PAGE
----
The War Criminals of Syria

A Syrian woman cries as she leaves a residential block reportedly hit by an explosives-filled barrel dropped by a government forces helicopter on March 18, 2014, in Aleppo. Khaled Khatib / AFP

A Syrian woman cries as she leaves a residential block reportedly hit by an explosives-filled barrel dropped by a government forces helicopter on March 18, 2014, in Aleppo. © Photo: Khaled Khatib / AFP

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“It is difficult to deny that Russia is partnering with the Syrian regime to carry out war crimes.”

This is the charge laid by the British ambassador to the UN, Matthew Rycroft, in a vituperative meeting of the Security Council on 25 September 2016. In comments unrestrained by the normal diplomatic niceties, Britain, France and the US openly condemned Russia as “an international pariah”.

The war crimes accusations centred on the widespread use of bunker-busting and incendiary bombs on the 275,000 civilians living in the rebel-held east of the city, weapons that Moscow’s accusers say were dropped by Russian aircraft.

“Bunker-busting bombs, more suited to destroying military installations, are now destroying homes, decimating bomb shelters, crippling, maiming, killing dozens, if not hundreds,” said Rycroft.

François Delattre, France’s UN ambassador, specifically declared that the use ofbunker-busters and incendiaries on urban residential areas was a war crime.

“Aleppo is to Syria what Sarajevo was to Bosnia,” he said. “This week will go down in history as the one in which diplomacy failed and barbarism triumphed”.

Delattre’s comparison with the battle of Sarajevo during the Bosnian conflict was both apt and significant. When the stricken capital of Sarajevo was under siege by Bosnian Serb militias for no less than 1,425 days – from 2 April 1992 until 29 February 1996 – former US president Bill Clinton made little effort to intervene. NATO mounted a few rather ineffective air-strikes which did little to deter the Serb military, who continued to target the civilian population with shells and sniper fire, killing in all some 14,000 people.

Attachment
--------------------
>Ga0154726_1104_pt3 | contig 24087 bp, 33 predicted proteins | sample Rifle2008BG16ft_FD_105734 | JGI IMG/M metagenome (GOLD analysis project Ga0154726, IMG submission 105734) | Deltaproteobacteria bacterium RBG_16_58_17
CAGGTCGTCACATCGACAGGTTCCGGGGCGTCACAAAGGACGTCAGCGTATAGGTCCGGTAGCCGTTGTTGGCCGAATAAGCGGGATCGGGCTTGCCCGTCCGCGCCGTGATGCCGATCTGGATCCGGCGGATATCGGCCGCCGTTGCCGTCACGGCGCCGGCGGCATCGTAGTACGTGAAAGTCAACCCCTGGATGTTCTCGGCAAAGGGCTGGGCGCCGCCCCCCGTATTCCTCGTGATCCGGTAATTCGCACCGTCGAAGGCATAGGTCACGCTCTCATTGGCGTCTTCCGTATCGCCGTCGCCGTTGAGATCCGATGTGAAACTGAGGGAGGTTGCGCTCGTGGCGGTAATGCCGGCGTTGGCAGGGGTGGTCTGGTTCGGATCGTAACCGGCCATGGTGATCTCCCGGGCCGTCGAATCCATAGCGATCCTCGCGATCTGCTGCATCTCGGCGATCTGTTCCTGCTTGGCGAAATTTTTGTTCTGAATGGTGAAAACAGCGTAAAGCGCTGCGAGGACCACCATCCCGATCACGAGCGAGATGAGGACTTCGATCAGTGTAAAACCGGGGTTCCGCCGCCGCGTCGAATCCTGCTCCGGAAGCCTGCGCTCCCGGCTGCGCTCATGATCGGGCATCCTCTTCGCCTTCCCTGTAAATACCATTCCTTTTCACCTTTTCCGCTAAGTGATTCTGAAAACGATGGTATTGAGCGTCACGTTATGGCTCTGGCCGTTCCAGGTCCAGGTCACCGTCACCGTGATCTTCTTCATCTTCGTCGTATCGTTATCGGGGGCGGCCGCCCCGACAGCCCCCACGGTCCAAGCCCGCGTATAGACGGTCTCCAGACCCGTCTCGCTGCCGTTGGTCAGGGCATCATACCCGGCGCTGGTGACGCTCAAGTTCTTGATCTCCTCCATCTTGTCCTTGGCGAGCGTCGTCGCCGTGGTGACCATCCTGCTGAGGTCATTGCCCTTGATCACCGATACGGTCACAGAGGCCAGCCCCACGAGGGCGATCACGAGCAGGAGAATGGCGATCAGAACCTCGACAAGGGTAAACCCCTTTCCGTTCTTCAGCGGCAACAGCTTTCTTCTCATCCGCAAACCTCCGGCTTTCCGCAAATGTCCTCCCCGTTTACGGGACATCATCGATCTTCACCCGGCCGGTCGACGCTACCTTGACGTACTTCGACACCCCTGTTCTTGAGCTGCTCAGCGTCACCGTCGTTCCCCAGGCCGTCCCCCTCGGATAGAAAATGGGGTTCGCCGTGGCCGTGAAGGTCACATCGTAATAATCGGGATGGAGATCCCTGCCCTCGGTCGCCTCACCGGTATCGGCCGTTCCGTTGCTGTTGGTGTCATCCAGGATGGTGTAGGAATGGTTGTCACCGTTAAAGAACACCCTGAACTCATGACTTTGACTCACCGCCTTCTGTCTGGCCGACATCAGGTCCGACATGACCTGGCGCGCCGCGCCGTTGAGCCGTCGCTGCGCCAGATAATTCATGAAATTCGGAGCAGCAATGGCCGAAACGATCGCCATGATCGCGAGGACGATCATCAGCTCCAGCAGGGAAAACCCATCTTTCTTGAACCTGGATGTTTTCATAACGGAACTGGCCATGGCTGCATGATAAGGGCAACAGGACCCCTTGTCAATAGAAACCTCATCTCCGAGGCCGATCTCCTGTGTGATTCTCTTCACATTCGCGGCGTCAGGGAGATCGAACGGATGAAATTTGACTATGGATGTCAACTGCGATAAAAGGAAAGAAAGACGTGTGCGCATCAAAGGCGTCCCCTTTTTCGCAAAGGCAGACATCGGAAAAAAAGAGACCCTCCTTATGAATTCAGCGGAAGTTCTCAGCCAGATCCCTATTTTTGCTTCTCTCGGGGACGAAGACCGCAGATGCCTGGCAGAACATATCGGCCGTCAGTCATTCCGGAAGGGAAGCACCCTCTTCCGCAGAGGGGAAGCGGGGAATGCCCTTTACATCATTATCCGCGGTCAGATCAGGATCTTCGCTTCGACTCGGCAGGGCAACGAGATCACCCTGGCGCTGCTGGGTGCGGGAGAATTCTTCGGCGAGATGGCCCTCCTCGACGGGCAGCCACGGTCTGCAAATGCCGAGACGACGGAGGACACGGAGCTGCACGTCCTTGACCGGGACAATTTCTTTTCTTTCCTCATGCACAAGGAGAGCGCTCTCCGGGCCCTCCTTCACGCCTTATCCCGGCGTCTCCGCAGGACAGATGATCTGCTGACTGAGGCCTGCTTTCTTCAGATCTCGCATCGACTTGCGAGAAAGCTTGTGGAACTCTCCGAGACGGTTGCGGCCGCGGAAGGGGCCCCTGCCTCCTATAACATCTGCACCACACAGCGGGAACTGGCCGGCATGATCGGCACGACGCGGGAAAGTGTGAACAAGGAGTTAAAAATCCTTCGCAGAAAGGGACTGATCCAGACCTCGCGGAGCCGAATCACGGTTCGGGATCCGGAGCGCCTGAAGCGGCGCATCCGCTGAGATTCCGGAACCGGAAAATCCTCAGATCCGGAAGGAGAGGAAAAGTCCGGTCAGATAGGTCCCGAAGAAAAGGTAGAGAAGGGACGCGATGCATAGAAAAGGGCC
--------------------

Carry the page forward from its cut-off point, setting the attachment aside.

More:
Neville Teller

Neville Teller

was born in London and is a graduate of Oxford University.He has been commenting on the Middle East scene for over thirty years.He is Middle East correspondent for the Eurasia Review and his articles also appear regularly in other publications and in his blog “A Mid-East Journal”.His books include “One Man’s Israel” (2008), “One Year in the History of Israel and Palestine” (2011) and “The Search for Détente” (2014).A past chairman of the Society of Authors’ Broadcasting Committee, he is a veteran radio and audio dramatist and abridger.In the Queen’s Birthday Honours in 2006 he was awarded the MBE for services to broadcasting and drama.
Neville Teller


Delattre no doubt wished to remind both Russian President Valdimir Putin and Syrian President, Bashar al-Assad that, as a result, on 24 March 2016 Bosnian Serb leader Radovan Karadžić stood trial in the International Criminal Tribunal, was found guilty of genocide, war crimes and crimes against humanity, and sentenced to 40 years in prison. His trial and sentence had been preceded by that of General Dragomir Milosevic in 2007 (29 years), and General Momcilo Pensic in 2011 (27 years).

“Though the mills of justice grind slowly,” Delattre might have been saying, “they grind exceeding small.”

The first of the war trials arising from the siege of Sarajevo, mounted in 2003, saw the commander of the Sarajevo-Romanija Corps, General Stanislav Galic, sentenced to life imprisonment. The prosecutor in his opening statement read out charges that have an uncanny contemporary relevance in the bombardment of Aleppo. Not since World War One, he said. “had a professional army conducted a campaign of unrelenting violence against the inhabitants of a European city so as to reduce them to a state of medieval deprivation in which they were in constant fear of death.”